Single Point of Failure

An empty high street in Dorset. Could we be doing something new with our town centres? Photo by Nick Fewings

The coronavirus has had a severe impact on the British economy. The lack of people going to work, and paying checks for the people employed by these commuters, has led to the British government pleading that people return to their offices.

You can’t force someone to go somewhere. Not for work or any other purpose. Over the past few months people have learned that they are able to work remotely, with many people working from home.

But working from home does have its downsides. It can be much harder to separate a work/life balance. If you have children or other relatives, time and space can become an issue. Yet people don’t feel safe to return to work. Some larger companies are supporting employees in working remotely well into next year.

What do we do about fixing what is apparently such a fragile economy? The solution is simple: Decentralise. Instead of having everyone commute into big cities on cramped train, buses, and road networks, let people commute to their town centres. This would have a wide range of benefits.

  • Help the High Street. Moving offices into town centres would revitalise high streets that for the past few years have been steadily declining, by making use of empty space for offices and amenity support, such as restaurants and convenience stores, for office workers.
  • Commute Safely. With fewer people taking public transport, there is less mixing of air. The smaller distances would allow people to travel by alternate means in the open air, such as cycling or walking. These means of transport are also healthier to boot (mentally and physically). And a commuter that feels they can travel safely is one that is more likely to return to the office.
  • Assist local lockdowns. Government has imposed local lockdowns recently. If this were needed again, many of the office worker that previously commuted long distances would only have travelled locally. this means that the distance of the spread of infection would fall, making local lockdowns more effective at catching viral spread in its early days.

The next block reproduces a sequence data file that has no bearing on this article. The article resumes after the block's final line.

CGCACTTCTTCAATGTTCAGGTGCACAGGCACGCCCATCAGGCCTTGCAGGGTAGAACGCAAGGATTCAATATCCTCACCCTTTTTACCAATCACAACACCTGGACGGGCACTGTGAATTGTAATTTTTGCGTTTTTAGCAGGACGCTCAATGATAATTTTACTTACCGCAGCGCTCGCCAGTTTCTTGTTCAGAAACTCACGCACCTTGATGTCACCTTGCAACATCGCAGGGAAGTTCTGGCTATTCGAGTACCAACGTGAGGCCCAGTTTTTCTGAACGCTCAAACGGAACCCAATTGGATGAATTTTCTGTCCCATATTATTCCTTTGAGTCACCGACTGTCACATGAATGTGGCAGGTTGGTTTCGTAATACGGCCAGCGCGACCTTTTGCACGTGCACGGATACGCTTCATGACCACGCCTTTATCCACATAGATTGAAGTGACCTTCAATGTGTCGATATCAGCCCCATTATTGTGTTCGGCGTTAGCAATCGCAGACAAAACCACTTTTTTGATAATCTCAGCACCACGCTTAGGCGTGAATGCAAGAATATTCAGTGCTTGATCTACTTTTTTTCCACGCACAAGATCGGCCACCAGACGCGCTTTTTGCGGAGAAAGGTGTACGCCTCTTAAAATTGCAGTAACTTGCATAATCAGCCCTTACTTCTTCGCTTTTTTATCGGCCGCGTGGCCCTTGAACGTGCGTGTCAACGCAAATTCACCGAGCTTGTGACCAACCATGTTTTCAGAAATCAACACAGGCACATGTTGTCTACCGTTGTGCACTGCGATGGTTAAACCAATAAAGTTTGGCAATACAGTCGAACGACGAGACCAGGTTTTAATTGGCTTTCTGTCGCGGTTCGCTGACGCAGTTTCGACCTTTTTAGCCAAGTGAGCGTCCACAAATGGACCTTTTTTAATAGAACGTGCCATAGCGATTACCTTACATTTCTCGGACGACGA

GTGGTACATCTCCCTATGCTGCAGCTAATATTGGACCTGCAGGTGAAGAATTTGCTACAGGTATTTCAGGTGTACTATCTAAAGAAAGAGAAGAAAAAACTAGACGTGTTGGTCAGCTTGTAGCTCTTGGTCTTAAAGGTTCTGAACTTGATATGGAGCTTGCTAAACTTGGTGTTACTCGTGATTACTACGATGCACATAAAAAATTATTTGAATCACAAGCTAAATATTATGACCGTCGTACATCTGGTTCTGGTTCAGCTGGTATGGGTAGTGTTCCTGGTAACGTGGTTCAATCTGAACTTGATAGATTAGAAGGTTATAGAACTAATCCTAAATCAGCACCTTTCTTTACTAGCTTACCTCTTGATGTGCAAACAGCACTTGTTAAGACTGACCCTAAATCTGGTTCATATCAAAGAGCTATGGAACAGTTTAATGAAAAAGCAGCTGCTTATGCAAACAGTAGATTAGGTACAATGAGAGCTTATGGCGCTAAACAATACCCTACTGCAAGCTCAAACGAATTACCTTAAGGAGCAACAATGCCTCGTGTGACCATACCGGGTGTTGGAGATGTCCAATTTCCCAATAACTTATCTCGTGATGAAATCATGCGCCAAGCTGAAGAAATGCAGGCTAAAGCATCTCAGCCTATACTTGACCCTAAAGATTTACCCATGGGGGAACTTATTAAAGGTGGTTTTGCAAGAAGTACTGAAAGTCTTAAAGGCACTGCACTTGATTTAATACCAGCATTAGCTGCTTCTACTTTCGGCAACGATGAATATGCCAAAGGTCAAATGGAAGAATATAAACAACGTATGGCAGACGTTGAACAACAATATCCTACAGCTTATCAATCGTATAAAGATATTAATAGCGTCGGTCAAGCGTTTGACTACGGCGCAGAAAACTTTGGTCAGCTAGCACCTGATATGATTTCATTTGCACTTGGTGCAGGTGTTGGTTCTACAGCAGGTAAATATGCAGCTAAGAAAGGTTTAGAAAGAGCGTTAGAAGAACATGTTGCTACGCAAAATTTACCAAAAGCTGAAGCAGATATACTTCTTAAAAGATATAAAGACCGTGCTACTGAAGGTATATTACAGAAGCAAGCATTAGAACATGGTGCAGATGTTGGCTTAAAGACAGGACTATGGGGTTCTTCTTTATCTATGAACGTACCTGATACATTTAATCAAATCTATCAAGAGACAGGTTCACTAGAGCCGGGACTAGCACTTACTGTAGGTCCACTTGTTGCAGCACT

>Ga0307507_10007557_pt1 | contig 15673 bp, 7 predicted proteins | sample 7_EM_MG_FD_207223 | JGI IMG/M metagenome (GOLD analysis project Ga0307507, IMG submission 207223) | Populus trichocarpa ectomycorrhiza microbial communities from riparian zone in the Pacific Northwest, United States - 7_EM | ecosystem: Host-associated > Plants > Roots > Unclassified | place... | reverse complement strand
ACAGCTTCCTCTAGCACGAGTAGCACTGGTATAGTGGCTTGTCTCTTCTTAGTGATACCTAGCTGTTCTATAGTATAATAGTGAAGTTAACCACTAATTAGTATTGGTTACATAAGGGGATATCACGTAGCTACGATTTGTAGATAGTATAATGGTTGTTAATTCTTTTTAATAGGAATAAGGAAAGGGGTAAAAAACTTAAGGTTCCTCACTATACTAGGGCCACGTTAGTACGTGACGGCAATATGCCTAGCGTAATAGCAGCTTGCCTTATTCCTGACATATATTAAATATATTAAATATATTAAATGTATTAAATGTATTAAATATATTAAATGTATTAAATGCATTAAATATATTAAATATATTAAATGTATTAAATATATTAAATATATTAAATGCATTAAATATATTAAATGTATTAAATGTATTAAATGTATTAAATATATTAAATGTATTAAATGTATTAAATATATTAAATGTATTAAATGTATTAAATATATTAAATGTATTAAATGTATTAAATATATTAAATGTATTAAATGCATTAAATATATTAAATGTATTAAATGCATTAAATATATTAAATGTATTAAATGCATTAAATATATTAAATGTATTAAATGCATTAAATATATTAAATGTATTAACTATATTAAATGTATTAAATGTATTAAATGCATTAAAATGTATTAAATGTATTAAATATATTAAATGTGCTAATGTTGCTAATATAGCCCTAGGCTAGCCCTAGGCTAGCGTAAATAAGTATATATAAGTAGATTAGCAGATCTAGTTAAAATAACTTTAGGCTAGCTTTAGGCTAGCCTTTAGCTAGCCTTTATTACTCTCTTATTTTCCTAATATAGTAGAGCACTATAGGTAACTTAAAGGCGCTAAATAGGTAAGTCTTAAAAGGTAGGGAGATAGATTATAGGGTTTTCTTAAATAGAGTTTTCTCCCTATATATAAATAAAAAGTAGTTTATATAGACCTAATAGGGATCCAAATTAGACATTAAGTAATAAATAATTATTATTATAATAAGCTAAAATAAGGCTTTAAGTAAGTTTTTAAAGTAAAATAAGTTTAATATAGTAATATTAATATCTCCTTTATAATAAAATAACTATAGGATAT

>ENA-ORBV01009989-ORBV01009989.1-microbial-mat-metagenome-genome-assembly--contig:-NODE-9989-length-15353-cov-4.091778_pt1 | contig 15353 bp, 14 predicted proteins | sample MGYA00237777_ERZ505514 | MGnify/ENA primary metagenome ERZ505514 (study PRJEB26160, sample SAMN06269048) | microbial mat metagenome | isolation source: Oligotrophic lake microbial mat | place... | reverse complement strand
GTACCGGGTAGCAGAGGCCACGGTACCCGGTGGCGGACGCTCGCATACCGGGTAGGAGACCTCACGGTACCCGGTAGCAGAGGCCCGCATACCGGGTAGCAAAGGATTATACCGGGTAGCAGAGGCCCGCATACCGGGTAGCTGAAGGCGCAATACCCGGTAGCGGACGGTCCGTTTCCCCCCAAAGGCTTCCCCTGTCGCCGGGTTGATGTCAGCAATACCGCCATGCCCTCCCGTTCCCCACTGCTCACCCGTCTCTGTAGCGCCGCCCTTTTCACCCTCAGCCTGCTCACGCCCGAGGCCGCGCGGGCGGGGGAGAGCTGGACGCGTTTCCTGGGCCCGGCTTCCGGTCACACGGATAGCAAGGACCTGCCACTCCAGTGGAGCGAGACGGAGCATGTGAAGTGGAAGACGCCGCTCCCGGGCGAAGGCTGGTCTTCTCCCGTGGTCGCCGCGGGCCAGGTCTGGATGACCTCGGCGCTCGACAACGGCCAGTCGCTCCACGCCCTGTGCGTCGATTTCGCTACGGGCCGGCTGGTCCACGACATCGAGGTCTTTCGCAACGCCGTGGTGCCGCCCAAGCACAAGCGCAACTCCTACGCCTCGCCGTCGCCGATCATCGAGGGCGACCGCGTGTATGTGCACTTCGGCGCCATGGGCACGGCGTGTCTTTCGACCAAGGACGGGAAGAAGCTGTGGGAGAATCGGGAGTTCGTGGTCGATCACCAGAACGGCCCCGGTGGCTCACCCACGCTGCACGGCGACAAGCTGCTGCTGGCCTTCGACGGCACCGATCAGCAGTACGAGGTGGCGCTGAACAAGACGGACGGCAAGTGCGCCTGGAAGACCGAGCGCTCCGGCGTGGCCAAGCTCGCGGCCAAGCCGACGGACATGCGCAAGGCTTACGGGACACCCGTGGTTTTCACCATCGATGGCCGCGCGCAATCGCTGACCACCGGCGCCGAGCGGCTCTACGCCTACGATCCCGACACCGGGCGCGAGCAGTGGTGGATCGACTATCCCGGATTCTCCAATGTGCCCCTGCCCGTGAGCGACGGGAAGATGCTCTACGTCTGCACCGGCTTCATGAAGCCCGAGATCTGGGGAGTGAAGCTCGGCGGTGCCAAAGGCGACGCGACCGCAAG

• Protect the economy. If the country’s economy is so closely tied to a London sandwich shop’s ability to sell a lunch to a commuter worker, it’s not just a virus that can have an impact. What is there was a flood, snowstorm, or disruption to key transport route that blocked many people from accessing the city centre? Diversifying where business is conducted protects the economy (and running of a country) should a lone source of productivity fail. This diversification is common sense in business, I am surprised the government is being so stubborn in ignoring that fact, virus notwithstanding.
  • Incentivise local development. There is a strong sense that much of the British economy may be damaged by all the power flowing into development that supports the big cities, or even just London alone. If towns across the country were each centres of business, that would incentivise governments to developing them, rather than forgetting towns and pumping more money into already successful cities, and maybe reduce the harm that comes of that.

The COVID pandemic has been incredibly disruptive, but disruptive periods are a perfect time for change, as everyone has new experiences with novel ways of working. Now is a wonderful chance to experiment with a different, possibly slower paced, more locally cohesive, and healthier style of living and working. It would be great to see this kind of change take place.

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